Albatross Passage is by far the best site on the Bismarck Sea side of Kavieng and is often described as the area’s “signature” dive site. While conditions and visibility at Albatross Passage do vary with the state of the tide. Hence if you catch it in the right conditions, it is hard to imagine a better coastal dive site – it is superb!
Albatross Passage itself is a large channel between the tip of New Ireland and Manne Island. One of several large islands that partially fill the 22km gap between New Ireland and New Hanover.
The passage is named after the German gunship Albatross. Which was successfully used to subdue the local population and establish colonial rule in New Ireland in the late 1800’s.
It is a big site and reminiscent of a large semi-circular amphitheater, that faces out in to the Bismarck Sea.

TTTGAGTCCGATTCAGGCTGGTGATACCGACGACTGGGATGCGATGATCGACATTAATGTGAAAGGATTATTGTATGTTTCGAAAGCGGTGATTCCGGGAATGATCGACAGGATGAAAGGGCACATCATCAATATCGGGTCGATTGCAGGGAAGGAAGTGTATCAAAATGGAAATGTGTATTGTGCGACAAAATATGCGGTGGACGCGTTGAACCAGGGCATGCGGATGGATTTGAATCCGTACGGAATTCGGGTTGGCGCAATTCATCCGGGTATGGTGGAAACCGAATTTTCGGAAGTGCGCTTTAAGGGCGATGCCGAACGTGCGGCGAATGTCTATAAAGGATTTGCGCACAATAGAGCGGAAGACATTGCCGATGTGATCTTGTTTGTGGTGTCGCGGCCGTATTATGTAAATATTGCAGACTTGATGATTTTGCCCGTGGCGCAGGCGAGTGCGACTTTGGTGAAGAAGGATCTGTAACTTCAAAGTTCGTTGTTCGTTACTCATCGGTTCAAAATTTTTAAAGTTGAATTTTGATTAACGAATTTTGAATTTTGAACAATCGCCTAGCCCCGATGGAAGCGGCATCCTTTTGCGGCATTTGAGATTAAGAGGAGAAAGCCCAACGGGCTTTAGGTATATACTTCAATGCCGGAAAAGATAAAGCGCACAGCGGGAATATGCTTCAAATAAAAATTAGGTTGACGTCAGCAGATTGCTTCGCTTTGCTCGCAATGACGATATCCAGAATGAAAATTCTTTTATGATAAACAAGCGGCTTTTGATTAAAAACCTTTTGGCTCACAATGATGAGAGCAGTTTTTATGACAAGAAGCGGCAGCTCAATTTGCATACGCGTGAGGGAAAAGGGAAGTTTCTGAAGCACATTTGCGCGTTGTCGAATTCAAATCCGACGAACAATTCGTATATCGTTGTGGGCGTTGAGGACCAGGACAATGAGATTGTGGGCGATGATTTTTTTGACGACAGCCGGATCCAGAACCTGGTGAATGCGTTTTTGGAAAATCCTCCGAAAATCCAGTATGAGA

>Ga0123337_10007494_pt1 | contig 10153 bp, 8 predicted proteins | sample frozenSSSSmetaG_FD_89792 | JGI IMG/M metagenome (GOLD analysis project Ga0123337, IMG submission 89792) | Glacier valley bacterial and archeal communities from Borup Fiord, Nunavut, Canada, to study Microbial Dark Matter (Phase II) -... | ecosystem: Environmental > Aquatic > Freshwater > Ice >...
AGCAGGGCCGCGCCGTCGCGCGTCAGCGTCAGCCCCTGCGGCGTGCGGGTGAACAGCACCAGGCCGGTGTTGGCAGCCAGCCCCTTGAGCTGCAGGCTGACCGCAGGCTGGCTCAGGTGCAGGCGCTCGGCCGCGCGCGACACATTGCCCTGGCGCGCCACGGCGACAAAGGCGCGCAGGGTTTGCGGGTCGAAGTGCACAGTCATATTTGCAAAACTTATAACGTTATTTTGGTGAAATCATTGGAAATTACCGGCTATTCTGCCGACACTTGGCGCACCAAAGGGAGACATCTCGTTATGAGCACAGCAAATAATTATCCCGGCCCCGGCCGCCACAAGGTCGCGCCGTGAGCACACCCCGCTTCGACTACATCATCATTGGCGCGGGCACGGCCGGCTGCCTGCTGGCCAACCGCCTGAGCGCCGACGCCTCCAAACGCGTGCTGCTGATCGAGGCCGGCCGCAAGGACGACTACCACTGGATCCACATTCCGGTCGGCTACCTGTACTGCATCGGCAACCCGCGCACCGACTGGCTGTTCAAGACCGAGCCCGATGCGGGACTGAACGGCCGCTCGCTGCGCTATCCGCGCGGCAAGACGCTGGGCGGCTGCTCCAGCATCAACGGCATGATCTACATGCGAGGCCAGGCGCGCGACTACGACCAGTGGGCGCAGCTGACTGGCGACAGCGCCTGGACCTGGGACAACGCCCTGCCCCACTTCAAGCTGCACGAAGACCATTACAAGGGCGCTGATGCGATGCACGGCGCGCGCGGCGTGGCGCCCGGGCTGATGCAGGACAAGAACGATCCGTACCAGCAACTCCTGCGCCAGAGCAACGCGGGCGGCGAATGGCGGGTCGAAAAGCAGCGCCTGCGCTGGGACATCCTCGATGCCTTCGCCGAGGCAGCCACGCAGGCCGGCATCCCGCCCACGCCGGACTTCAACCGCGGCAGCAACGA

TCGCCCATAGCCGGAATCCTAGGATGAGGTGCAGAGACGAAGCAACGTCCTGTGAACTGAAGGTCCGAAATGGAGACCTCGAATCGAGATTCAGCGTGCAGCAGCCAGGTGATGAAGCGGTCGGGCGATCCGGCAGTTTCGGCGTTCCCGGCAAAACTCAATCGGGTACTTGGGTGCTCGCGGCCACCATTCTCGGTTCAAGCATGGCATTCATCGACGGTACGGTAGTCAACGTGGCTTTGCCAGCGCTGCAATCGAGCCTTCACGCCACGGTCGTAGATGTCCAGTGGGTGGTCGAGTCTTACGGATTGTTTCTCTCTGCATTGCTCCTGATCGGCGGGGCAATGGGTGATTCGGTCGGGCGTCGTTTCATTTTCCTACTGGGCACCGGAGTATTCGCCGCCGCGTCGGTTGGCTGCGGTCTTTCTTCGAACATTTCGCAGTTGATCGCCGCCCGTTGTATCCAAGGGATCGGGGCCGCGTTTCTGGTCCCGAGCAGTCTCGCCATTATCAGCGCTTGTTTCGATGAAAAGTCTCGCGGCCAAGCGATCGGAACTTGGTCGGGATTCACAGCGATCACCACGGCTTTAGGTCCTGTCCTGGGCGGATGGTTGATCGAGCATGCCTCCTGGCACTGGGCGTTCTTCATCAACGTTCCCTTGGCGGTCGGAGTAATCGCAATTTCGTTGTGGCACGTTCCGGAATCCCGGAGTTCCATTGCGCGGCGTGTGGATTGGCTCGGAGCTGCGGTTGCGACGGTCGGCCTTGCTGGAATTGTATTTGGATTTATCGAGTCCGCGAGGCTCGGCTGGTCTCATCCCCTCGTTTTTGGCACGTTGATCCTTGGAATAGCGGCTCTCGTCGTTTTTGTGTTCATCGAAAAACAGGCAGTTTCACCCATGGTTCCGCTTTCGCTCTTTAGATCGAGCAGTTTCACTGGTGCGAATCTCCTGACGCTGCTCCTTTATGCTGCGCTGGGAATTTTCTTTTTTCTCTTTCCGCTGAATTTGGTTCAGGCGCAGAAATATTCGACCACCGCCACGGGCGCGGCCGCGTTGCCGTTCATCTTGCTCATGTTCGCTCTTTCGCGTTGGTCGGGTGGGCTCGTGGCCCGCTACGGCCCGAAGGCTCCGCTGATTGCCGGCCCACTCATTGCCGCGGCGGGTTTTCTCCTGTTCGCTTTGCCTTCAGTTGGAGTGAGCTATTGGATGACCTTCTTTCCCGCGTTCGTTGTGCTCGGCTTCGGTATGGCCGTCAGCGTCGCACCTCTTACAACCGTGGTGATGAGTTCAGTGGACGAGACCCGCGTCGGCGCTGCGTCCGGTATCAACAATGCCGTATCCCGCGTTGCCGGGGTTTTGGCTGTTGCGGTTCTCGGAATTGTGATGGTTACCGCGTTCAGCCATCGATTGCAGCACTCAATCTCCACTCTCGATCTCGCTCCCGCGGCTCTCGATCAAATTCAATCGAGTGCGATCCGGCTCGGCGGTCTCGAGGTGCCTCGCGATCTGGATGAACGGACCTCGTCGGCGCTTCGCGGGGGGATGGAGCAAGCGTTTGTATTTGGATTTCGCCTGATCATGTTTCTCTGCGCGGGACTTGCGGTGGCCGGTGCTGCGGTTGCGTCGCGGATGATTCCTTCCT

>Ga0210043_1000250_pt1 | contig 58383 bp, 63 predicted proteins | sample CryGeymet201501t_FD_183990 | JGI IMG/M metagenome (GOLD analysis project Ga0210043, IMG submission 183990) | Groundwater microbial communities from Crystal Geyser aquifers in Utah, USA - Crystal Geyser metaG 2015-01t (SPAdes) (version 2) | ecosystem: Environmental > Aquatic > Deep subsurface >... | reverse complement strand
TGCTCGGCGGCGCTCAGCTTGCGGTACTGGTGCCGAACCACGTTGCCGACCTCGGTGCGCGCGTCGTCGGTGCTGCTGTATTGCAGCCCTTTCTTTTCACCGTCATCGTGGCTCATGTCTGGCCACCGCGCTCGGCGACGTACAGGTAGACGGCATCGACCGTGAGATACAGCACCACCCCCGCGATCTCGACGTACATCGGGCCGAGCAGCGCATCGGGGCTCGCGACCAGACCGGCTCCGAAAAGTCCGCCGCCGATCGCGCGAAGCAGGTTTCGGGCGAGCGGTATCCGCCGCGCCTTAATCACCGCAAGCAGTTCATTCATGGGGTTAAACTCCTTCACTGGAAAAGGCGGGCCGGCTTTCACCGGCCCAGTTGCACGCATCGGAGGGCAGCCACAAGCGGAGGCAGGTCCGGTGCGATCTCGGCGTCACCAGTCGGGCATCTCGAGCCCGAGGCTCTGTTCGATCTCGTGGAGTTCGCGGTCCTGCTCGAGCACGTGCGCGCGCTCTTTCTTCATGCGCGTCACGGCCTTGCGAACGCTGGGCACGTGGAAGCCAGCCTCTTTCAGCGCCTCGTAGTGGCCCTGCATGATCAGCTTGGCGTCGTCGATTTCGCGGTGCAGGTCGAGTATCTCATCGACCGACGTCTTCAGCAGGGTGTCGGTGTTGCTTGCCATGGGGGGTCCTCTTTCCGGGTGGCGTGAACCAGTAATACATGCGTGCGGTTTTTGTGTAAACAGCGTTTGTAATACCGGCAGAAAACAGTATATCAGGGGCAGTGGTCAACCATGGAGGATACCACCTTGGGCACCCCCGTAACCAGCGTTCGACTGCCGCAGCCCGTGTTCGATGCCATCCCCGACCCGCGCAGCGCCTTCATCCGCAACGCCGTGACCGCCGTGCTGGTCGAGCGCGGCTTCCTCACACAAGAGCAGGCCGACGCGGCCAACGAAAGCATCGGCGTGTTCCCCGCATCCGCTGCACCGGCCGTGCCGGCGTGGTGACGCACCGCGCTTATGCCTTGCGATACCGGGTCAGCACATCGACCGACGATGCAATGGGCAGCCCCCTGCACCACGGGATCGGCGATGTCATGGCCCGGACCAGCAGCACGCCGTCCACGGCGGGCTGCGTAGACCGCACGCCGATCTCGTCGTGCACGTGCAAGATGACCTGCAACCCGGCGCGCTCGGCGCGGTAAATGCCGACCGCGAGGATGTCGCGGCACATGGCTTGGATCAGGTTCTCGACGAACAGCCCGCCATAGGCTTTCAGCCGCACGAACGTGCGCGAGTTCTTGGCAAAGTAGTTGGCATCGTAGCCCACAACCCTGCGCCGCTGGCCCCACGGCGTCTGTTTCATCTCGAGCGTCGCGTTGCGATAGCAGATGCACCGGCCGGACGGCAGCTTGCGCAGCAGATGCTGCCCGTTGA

The sides of the “amphitheater” are terraced. With the upper terrace starting at about 10m, down to about 30m where there is a sandy plateau.
Further terraces can be seen descending down in to the depths of the Bismarck Sea…
The wall of the upper terrace is rich in large gorgonian sea fans, black coral trees, soft and hard corals and sponges. All thriving on the rich currents. And in among all the marine growth are lots of small fish and critters – a macro photographers delight!
In the central area there is a large resident school of very photogenic yellow-tailed snappers. So, if you approach them slowly and carefully, they will often let you get close and take a group photo!
On almost every dive at Albatross Passage you will see numerous reef sharks cruising back and to out in the blue. And very often they will be joined by large dog-tooth tuna, schooling barracuda plus mobula and eagle rays.
You would literally need dozens of dives to fully explore and appreciate Albatross… It truly is a very special site!